The default C module code that comes with the solution is located at modules > > main.c. The module and the deployment.template.json file are set up so that you can build the solution, push it to your container registry, and deploy it to a device to start testing without touching any code. The module is built to simply take input from a source (in this case, the tempSensor module that simulates data) and pipe it to IoT Hub.
When you’re ready to customize the C template with your own code, use the Azure IoT Hub SDKs to build modules that address the key needs for IoT solutions such as security, device management, and reliability.
Build and deploy your module for debugging
In each module folder, there are several Docker files for different container types. Use any of these files that end with the extension .debug to build your module for testing. Currently, C modules support debugging only in Linux amd64 containers.
In VS Code, navigate to the deployment.template.json file. Update your module image URL by adding .debug to the end.
Replace the Node.js module createOptions in deployment.template.json with below content and save this file:
In the VS Code command palette, enter and run the command Edge: Build IoT Edge solution.
Select the deployment.template.json file for your solution from the command palette.
In Azure IoT Hub Device Explorer, right-click an IoT Edge device ID. Then select Create deployment for IoT Edge device.
Open your solution’s config folder. Then select the deployment.json file. Choose Select Edge Deployment Manifest.
You’ll see the deployment successfully created with a deployment ID in a VS Code-integrated terminal.
Check your container status in the VS Code Docker explorer or by running the docker ps command in the terminal.
Start debugging C module in VS Code
VS Code keeps debugging configuration information in a launch.json file located in a .vscode folder in your workspace. This launch.json file was generated when you created a new IoT Edge solution. It updates each time you add a new module that supports debugging.
Navigate to the VS Code debug view. Select the debug configuration file for your module. The debug option name should be similar to ModuleName Remote Debug (C).
Navigate to main.c. Add a breakpoint in this file.
Select Start Debugging or select F5. Select the process to attach to.
In VS Code Debug view, you’ll see the variables in the left panel.
The preceding example shows how to debug C IoT Edge modules on containers. It added exposed ports in your module container createOptions. After you finish debugging your Node.js modules, we recommend you remove these exposed ports for production-ready IoT Edge modules.
Once that was added to the CMakeLists.txt, the main.cpp file was changed to the following code:
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Once you create IoT Edge modules with your business logic, you want to deploy them to your devices to operate at the edge. If you have multiple modules that work together to collect and process data, you can deploy them all at once and declare the routing rules that connect them.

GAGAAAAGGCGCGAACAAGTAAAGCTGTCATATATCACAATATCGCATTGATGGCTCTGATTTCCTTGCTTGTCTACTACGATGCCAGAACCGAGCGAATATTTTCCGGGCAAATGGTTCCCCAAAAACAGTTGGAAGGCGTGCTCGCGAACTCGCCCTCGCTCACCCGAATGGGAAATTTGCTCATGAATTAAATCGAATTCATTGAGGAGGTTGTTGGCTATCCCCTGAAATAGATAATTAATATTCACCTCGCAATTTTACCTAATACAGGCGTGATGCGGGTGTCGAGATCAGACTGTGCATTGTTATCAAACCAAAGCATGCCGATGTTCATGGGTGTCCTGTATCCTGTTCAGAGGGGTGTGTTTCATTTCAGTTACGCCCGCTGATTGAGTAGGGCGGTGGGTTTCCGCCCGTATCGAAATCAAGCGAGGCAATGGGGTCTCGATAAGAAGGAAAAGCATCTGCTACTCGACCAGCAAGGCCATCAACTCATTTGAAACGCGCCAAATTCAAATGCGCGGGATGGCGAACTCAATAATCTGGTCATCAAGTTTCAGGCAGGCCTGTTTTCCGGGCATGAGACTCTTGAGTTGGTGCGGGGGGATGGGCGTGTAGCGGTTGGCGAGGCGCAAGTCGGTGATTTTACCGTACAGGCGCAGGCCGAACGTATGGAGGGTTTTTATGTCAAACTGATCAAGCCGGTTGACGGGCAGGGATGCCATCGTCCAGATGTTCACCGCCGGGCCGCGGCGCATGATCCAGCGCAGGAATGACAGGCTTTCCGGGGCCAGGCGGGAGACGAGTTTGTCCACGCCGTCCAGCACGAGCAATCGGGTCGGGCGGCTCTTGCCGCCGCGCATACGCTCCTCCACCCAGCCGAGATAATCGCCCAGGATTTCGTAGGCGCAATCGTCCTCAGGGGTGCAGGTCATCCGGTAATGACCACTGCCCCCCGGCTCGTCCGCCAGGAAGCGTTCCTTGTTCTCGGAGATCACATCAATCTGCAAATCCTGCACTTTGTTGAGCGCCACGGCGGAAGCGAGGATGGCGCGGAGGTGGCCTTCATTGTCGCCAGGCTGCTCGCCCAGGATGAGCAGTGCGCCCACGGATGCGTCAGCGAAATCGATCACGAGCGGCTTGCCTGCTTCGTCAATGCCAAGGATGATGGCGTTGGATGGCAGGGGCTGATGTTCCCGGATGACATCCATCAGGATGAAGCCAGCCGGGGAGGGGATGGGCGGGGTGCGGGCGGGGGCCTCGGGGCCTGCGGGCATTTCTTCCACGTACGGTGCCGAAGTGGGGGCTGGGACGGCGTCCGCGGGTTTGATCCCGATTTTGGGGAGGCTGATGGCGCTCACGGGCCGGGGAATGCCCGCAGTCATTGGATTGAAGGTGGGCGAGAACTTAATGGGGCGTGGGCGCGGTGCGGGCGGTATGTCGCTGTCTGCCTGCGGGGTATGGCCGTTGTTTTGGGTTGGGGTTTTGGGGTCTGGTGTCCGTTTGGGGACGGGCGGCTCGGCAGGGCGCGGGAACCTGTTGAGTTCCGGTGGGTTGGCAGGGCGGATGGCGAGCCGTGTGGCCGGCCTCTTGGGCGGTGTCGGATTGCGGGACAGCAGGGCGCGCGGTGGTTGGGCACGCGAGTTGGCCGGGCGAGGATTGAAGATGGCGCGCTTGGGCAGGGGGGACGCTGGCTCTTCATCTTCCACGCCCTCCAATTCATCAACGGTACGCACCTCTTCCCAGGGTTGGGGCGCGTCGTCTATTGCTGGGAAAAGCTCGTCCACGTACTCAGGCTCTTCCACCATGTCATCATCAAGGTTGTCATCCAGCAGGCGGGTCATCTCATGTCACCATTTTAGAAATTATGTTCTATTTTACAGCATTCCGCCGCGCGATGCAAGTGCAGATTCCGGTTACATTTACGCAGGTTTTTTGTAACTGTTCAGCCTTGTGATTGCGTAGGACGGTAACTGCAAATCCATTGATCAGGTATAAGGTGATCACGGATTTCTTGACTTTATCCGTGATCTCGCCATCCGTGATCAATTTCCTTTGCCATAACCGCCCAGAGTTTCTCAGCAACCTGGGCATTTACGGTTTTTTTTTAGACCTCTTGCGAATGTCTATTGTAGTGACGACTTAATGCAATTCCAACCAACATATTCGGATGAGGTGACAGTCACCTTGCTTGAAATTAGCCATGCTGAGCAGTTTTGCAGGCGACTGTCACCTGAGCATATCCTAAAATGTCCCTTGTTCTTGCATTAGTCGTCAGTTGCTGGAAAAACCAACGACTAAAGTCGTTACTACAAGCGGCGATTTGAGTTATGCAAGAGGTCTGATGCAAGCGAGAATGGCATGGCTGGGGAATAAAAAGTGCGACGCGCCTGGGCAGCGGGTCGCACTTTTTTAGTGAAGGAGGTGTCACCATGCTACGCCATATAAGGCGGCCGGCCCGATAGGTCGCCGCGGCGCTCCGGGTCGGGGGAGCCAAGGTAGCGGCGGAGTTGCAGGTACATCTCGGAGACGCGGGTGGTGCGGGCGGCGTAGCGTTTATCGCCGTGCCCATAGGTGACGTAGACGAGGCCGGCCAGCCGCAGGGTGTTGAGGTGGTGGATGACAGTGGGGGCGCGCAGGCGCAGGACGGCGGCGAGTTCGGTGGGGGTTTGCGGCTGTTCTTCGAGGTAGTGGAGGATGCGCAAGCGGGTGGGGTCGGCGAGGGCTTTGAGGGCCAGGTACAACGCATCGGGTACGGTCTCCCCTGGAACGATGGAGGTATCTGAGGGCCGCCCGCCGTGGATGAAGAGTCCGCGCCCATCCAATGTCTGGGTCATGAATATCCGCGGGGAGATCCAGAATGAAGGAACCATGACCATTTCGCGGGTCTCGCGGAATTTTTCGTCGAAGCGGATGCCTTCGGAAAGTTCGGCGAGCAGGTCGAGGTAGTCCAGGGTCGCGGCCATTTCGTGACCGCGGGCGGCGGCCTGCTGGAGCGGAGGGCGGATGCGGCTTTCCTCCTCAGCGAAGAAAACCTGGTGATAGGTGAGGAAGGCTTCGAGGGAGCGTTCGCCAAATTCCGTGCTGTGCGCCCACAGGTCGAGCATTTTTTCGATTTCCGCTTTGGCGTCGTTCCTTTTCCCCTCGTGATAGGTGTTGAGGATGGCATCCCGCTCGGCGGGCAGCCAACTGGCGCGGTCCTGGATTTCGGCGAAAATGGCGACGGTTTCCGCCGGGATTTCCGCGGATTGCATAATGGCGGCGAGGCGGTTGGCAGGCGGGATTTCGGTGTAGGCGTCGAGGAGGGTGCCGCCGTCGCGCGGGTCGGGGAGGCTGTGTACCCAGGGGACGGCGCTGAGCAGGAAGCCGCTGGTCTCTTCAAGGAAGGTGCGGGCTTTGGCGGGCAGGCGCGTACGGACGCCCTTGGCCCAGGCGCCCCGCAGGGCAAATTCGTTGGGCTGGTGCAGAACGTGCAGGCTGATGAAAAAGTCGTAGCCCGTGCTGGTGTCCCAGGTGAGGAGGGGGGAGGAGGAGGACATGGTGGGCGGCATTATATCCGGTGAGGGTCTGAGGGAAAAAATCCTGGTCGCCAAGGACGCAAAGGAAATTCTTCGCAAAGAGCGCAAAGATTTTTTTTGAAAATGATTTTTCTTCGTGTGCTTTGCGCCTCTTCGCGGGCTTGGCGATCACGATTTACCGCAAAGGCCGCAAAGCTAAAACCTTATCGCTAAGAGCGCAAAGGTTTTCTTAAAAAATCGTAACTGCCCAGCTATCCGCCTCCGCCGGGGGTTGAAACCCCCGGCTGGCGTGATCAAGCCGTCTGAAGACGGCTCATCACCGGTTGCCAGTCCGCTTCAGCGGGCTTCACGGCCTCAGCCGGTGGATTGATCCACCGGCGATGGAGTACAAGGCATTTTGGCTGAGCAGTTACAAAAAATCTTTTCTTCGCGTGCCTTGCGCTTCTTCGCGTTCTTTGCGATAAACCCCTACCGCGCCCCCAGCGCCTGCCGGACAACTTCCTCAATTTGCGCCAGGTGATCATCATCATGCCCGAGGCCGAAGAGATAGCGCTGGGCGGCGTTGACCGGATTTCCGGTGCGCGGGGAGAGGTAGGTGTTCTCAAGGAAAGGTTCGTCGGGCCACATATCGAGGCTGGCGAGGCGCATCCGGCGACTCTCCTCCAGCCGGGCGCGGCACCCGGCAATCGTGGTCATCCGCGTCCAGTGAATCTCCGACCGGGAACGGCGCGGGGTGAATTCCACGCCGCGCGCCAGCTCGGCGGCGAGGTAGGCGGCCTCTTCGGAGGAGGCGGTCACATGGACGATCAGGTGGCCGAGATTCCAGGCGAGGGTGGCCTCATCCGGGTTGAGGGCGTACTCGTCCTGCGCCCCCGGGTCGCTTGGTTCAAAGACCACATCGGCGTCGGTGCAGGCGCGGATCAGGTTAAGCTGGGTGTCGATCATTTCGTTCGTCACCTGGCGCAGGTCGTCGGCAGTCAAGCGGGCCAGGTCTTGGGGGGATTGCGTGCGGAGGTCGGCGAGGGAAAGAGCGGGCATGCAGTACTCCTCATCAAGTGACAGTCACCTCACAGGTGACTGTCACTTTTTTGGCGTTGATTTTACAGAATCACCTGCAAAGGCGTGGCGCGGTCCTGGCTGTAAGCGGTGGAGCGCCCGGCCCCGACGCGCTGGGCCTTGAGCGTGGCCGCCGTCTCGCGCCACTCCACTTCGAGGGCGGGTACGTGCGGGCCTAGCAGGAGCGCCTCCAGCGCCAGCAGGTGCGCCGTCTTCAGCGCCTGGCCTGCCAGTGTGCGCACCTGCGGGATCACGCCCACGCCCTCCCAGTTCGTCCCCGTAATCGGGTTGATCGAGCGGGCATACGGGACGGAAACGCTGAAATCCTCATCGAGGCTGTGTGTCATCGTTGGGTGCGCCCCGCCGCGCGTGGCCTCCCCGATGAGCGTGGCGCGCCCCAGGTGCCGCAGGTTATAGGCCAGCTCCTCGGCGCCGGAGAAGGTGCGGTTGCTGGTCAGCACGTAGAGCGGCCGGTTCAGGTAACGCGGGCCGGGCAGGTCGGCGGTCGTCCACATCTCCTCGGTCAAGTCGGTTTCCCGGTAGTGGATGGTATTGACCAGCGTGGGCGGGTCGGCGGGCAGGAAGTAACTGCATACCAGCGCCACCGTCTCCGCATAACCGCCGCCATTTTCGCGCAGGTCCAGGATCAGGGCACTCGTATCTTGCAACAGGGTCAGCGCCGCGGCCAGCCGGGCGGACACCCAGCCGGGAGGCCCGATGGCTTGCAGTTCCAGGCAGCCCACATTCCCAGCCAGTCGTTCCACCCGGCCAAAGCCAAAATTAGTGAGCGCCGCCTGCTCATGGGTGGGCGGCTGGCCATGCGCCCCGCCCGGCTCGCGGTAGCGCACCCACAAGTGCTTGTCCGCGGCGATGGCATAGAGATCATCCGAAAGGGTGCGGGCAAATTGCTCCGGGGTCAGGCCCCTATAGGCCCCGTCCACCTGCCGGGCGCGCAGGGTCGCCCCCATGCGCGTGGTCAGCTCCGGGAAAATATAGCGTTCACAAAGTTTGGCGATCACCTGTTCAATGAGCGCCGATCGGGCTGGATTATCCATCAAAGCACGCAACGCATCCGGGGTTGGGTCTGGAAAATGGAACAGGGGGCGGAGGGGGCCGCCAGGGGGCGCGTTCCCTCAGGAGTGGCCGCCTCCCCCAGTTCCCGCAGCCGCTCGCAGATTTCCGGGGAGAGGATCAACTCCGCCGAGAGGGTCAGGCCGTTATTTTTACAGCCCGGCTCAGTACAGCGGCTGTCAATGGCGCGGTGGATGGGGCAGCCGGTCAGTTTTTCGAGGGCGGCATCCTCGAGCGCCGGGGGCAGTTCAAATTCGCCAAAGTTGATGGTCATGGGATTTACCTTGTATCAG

This article shows how to create a JSON deployment manifest, then use that file to push the deployment to an IoT Edge device. For information about creating a deployment that targets multiple devices based on their shared tags, see Deploy and monitor IoT Edge modules at scale
To deploy modules using Visual Studio Code, save the deployment manifest locally as a .JSON file. You will use the file path in the next section when you run the command to apply the configuration to your device.
Here’s a basic deployment manifest with one module as an example:
You can use the Azure IoT extensions for Visual Studio Code to perform operations with your IoT hub. For these operations to work, you need to sign in to your Azure account and select the IoT hub that you are working on.
In Visual Studio Code, open the Explorer view.
At the bottom of the Explorer, expand the Azure IoT Hub Devices section.
Click on the … in the Azure IoT Hub Devices section header. If you don’t see the ellipsis, hover over the header.
Choose Select IoT Hub.
If you are not signed in to your Azure account, follow the prompts to do so.
Select your Azure subscription.
Select your IoT hub.
Deploy to your device
You deploy modules to your device by applying the deployment manifest that you configured with the module information.
In the Visual Studio Code explorer view, expand the Azure IoT Hub Devices section.
Right-click on the device that you want to configure with the deployment manifest.
Select Create Deployment for IoT Edge Device.
Navigate to the deployment manifest JSON file that you want to use, and click Select Edge Deployment Manifest.
The results of your deployment are printed in the VS Code output. Successful deployments are applied within a few minutes if the target device is running and connected to the internet.
View modules on your device
Once you’ve deployed modules to your device, you can view all of them in the Azure IoT Hub Devices section. Select the arrow next to your IoT Edge device to expand it. All the currently running modules are displayed.
If you recently deployed new modules to a device, hover over the Azure IoT Hub Devices section header and select the refresh icon to update the view.
Right-click the name of a module to view and edit the module twin.
The Azure IoT Edge getting started guide currently utilizes VS Code and Docker to create modules. If you receive “docker.sock connect: permission denied” after trying to build, run the following two commands in the terminal:
sudo usermod -aG docker $USER
If you still have the error, restart your machine and try again.